Apple CarKey to replace car keys, CarPlay gets an upgrade

The days of needing your keys, phone, and wallet are about to be over thanks to Apple.

On Monday at the Silicon Valley-based tech company’s World Wide Developer Conference, Apple announced CarKey as part of the iOS 14.0 iPhone operating system, which is scheduled for release this fall. An update of iOS 13 will support the feature as well. 

An iPhone with the iOS 14.0 operating system and CarKey will use the phone’s NFC chip to act as the vehicle’s key signal. The first vehicle to work with CarKey will be the 2021 BMW 5-Series, thanks to a partnership between Apple and BMW. Other vehicles and automakers will offer CarKey next year. The 5-Series was also the first vehicle with wireless Apple CarPlay

Users will hold their Apple NFC-equipped device, such as an iPhone or Apple Watch, next to the vehicle’s NFC reader, typically in the vehicle’s door handle,

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Twelve Times Toyota Got It Wrong

1958 Toyopet Crown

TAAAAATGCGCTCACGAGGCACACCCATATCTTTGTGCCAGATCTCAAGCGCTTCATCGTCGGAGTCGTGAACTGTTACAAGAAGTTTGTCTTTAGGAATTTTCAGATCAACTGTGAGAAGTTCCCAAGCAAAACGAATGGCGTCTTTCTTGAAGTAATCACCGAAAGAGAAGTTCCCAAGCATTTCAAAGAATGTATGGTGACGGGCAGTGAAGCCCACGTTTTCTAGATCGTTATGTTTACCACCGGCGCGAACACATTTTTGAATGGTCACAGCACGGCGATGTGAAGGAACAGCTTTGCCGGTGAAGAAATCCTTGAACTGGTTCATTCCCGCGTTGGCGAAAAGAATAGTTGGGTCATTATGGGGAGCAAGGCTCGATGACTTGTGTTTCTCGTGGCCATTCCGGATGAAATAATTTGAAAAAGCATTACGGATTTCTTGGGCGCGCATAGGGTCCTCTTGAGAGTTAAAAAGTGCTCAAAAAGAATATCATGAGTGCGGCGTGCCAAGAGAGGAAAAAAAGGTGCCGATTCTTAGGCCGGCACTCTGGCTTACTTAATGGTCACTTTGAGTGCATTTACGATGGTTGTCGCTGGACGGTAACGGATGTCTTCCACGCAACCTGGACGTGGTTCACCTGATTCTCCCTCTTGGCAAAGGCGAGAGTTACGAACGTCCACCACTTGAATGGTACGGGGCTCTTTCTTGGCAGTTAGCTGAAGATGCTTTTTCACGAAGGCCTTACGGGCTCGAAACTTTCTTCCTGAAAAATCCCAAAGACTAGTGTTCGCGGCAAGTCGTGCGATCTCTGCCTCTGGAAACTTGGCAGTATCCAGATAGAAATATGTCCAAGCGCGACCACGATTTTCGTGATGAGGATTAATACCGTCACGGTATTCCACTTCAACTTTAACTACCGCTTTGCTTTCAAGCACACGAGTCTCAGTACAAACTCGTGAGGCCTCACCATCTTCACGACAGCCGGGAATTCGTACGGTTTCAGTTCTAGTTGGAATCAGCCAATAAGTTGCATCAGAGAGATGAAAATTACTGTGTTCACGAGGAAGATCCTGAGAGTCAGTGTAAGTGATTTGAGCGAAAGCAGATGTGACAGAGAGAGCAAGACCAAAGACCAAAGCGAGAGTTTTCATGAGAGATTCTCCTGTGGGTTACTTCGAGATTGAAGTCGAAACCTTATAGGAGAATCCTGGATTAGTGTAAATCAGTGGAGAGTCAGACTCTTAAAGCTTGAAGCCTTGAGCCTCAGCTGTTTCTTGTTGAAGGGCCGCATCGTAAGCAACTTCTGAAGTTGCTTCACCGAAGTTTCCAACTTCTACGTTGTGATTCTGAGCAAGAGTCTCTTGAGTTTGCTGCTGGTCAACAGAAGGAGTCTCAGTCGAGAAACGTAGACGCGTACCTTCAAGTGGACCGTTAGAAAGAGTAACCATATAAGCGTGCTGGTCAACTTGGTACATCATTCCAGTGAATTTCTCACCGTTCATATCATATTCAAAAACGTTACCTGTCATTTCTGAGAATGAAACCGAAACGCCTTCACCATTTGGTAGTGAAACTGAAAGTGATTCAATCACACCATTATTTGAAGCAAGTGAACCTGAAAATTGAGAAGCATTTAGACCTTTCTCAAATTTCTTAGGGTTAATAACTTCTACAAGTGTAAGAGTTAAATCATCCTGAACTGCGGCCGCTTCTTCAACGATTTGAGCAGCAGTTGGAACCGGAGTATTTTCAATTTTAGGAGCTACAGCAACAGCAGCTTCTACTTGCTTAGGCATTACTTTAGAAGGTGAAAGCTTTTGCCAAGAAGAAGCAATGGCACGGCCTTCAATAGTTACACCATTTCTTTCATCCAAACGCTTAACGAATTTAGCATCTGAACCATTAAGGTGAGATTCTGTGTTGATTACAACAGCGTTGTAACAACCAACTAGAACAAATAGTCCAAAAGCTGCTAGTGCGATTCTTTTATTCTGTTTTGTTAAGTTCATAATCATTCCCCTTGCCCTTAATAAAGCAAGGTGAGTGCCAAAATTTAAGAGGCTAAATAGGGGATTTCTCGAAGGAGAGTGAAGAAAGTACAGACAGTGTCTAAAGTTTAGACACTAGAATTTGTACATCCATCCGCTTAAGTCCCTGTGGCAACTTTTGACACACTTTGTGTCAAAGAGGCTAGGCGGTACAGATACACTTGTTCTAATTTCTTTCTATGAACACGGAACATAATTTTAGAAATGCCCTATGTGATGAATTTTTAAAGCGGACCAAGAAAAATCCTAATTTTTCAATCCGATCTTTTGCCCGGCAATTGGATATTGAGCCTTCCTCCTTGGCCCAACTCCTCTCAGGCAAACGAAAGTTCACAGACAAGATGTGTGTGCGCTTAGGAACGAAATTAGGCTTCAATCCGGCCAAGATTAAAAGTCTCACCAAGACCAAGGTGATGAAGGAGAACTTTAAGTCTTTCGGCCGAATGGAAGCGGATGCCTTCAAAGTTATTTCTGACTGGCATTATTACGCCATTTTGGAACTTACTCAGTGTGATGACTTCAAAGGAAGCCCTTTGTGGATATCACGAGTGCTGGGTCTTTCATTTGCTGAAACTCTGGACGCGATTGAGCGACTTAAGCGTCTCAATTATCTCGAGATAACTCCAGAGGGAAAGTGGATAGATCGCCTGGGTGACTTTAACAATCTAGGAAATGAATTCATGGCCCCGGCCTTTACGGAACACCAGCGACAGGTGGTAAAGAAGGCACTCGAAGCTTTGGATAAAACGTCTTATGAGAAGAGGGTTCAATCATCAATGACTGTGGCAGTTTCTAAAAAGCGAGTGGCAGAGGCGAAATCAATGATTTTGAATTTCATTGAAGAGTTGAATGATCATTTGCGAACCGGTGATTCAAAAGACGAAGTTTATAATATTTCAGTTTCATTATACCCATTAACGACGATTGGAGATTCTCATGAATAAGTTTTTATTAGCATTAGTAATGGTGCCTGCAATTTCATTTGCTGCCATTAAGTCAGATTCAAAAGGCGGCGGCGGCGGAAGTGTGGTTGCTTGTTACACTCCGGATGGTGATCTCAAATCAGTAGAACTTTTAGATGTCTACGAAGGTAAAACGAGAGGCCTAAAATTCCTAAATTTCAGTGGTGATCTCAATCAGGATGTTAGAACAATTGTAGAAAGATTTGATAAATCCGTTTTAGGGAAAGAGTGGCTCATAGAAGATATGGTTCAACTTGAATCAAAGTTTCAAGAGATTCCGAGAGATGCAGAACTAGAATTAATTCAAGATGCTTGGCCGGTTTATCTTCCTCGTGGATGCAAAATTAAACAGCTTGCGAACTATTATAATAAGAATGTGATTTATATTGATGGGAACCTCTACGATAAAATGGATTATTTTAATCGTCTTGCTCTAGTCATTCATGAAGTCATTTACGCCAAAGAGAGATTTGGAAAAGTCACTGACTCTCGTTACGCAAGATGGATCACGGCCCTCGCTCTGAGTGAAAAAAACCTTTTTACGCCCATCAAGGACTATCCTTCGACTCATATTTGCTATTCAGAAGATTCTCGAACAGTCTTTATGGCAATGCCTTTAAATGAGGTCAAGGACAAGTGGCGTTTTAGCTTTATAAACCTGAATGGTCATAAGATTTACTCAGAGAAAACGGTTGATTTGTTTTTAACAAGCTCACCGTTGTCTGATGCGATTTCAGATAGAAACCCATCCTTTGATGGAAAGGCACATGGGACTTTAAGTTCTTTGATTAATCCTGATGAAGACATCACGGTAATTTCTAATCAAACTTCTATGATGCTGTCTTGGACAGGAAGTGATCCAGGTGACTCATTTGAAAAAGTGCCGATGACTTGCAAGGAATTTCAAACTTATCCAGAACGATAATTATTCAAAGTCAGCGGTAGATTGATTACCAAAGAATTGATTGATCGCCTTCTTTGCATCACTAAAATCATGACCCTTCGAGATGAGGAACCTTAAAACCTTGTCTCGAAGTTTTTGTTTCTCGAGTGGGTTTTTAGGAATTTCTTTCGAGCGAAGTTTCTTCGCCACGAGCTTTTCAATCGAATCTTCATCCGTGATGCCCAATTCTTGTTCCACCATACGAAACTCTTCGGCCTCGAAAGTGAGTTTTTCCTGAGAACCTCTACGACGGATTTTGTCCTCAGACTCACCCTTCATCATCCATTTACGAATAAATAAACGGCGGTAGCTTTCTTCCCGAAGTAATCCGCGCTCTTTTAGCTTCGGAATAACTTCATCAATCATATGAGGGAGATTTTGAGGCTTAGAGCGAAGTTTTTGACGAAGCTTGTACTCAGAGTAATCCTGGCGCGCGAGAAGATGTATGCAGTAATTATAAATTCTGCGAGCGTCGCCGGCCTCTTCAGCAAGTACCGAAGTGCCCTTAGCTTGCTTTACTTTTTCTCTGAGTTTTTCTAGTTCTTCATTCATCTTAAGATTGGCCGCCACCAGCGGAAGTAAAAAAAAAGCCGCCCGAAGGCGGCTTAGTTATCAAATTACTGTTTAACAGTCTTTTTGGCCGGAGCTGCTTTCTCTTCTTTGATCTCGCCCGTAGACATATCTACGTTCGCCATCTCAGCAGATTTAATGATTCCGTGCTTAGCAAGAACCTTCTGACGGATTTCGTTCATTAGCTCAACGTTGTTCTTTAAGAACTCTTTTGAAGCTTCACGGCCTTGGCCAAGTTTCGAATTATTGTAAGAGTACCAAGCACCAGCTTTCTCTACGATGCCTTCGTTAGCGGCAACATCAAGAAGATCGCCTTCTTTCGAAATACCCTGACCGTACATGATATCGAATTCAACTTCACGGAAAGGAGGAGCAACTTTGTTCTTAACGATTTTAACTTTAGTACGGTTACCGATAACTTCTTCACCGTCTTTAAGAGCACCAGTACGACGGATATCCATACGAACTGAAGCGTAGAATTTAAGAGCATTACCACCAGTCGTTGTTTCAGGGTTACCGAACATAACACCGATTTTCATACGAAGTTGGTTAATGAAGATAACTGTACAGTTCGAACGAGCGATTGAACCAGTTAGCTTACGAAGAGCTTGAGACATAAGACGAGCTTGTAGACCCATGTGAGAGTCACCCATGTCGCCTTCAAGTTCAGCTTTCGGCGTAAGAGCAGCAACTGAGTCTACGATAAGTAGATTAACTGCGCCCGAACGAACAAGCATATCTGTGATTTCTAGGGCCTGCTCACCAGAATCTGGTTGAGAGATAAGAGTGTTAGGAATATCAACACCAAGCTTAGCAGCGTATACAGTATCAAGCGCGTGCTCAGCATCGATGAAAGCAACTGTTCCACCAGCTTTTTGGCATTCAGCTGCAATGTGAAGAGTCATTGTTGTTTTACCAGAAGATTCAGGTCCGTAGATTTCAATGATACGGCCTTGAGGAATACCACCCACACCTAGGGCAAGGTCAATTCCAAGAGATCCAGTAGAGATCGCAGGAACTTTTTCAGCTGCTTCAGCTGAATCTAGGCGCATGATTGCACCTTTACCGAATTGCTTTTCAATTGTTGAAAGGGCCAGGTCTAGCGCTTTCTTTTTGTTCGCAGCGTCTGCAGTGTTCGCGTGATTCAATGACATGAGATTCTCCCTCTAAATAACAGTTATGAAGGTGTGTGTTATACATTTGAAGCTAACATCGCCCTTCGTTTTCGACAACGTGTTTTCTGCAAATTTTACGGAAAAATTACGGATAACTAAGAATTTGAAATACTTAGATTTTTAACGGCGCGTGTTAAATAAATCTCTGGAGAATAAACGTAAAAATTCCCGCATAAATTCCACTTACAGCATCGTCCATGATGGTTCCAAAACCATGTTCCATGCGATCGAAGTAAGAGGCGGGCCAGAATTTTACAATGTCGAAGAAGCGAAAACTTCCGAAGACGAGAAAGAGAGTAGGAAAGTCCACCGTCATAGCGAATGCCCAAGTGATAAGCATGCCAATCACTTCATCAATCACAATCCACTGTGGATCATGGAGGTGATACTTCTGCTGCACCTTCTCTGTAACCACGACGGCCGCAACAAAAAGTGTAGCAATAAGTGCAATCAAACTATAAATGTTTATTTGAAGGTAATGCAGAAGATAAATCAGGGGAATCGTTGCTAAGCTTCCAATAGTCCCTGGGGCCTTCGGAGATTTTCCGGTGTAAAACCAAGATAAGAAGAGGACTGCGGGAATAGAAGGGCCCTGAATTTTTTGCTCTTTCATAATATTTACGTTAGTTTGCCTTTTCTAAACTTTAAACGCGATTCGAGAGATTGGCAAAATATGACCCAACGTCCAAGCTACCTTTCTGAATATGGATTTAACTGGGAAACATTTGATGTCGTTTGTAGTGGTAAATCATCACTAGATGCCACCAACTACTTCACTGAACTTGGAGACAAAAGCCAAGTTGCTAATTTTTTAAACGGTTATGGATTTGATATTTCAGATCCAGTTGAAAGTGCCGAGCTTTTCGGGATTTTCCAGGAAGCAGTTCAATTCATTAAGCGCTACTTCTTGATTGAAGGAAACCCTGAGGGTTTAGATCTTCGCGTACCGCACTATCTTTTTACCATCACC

When you consider the response to the first car Toyota sold in the U.S., the 1958 Toyopet Crown, it’s a miracle that the company returned to sell a second one. Designed for Japanese roads where typical top speeds were about 40 mph, the Toyopet was never tested in America, and it proved to be thoroughly inadequate for our driving conditions. Its heavy-gauge steel body (an attempt to counter the reigning American opinion of the era that “Made in Japan” meant “cheap crap”) completely overwhelmed its 60-hp engine, with 0-60 mph taking an excruciating 25.9 seconds. It overheated on hills, shook like a terrified chihuahua on the highway, and its brakes proved to be nearly as inadequate as the engine. U.S. sales were so dire that Toyota stopped trying in 1961. A trickle of Land Cruisers kept its American operation afloat while it regrouped and came up with

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